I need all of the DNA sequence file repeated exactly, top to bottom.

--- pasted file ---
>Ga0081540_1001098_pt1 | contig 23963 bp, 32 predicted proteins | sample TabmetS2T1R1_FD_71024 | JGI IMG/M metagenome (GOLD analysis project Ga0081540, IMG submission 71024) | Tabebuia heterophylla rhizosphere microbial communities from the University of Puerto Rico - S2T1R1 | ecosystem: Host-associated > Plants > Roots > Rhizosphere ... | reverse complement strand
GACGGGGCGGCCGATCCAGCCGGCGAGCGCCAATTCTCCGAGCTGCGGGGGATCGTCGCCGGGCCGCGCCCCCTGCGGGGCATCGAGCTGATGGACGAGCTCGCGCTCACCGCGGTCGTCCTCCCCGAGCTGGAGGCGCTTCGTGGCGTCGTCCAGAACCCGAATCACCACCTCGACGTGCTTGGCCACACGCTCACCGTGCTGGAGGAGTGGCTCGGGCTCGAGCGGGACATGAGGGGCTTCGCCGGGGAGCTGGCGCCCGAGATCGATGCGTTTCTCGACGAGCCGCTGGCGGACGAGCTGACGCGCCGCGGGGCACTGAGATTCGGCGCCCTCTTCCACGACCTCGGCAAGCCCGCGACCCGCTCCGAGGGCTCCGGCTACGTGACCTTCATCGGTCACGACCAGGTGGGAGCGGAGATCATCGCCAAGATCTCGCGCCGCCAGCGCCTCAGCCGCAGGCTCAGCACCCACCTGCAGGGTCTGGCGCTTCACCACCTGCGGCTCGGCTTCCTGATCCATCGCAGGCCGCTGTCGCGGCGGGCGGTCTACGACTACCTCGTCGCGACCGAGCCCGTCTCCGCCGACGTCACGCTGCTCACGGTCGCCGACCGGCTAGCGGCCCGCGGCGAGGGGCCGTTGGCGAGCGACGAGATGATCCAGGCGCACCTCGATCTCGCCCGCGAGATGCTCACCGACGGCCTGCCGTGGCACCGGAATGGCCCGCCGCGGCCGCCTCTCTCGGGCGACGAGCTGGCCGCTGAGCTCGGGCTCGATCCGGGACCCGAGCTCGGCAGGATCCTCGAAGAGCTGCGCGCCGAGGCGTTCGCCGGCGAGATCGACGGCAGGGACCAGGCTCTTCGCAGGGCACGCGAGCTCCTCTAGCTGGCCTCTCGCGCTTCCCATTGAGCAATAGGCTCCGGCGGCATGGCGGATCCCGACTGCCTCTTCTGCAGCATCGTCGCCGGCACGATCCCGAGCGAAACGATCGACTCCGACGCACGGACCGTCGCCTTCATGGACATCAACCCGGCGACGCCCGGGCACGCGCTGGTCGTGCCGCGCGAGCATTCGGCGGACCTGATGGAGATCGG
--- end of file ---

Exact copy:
>Ga0081540_1001098_pt1 | contig 23963 bp, 32 predicted proteins | sample TabmetS2T1R1_FD_71024 | JGI IMG/M metagenome (GOLD analysis project Ga0081540, IMG submission 71024) | Tabebuia heterophylla rhizosphere microbial communities from the University of Puerto Rico - S2T1R1 | ecosystem: Host-associated > Plants > Roots > Rhizosphere ... | reverse complement strand
GACGGGGCGGCCGATCCAGCCGGCGAGCGCCAATTCTCCGAGCTGCGGGGGATCGTCGCCGGGCCGCGCCCCCTGCGGGGCATCGAGCTGATGGACGAGCTCGCGCTCACCGCGGTCGTCCTCCCCGAGCTGGAGGCGCTTCGTGGCGTCGTCCAGAACCCGAATCACCACCTCGACGTGCTTGGCCACACGCTCACCGTGCTGGAGGAGTGGCTCGGGCTCGAGCGGGACATGAGGGGCTTCGCCGGGGAGCTGGCGCCCGAGATCGATGCGTTTCTCGACGAGCCGCTGGCGGACGAGCTGACGCGCCGCGGGGCACTGAGATTCGGCGCCCTCTTCCACGACCTCGGCAAGCCCGCGACCCGCTCCGAGGGCTCCGGCTACGTGACCTTCATCGGTCACGACCAGGTGGGAGCGGAGATCATCGCCAAGATCTCGCGCCGCCAGCGCCTCAGCCGCAGGCTCAGCACCCACCTGCAGGGTCTGGCGCTTCACCACCTGCGGCTCGGCTTCCTGATCCATCGCAGGCCGCTGTCGCGGCGGGCGGTCTACGACTACCTCGTCGCGACCGAGCCCGTCTCCGCCGACGTCACGCTGCTCACGGTCGCCGACCGGCTAGCGGCCCGCGGCGAGGGGCCGTTGGCGAGCGACGAGATGATCCAGGCGCACCTCGATCTCGCCCGCGAGATGCTCACCGACGGCCTGCCGTGGCACCGGAATGGCCCGCCGCGGCCGCCTCTCTCGGGCGACGAGCTGGCCGCTGAGCTCGGGCTCGATCCGGGACCCGAGCTCGGCAGGATCCTCGAAGAGCTGCGCGCCGAGGCGTTCGCCGGCGAGATCGACGGCAGGGACCAGGCTCTTCGCAGGGCACGCGAGCTCCTCTAGCTGGCCTCTCGCGCTTCCCATTGAGCAATAGGCTCCGGCGGCATGGCGGATCCCGACTGCCTCTTCTGCAGCATCGTCGCCGGCACGATCCCGAGCGAAACGATCGACTCCGACGCACGGACCGTCGCCTTCATGGACATCAACCCGGCGACGCCCGGGCACGCGCTGGTCGTGCCGCGCGAGCATTCGGCGGACCTGATGGAGATCGG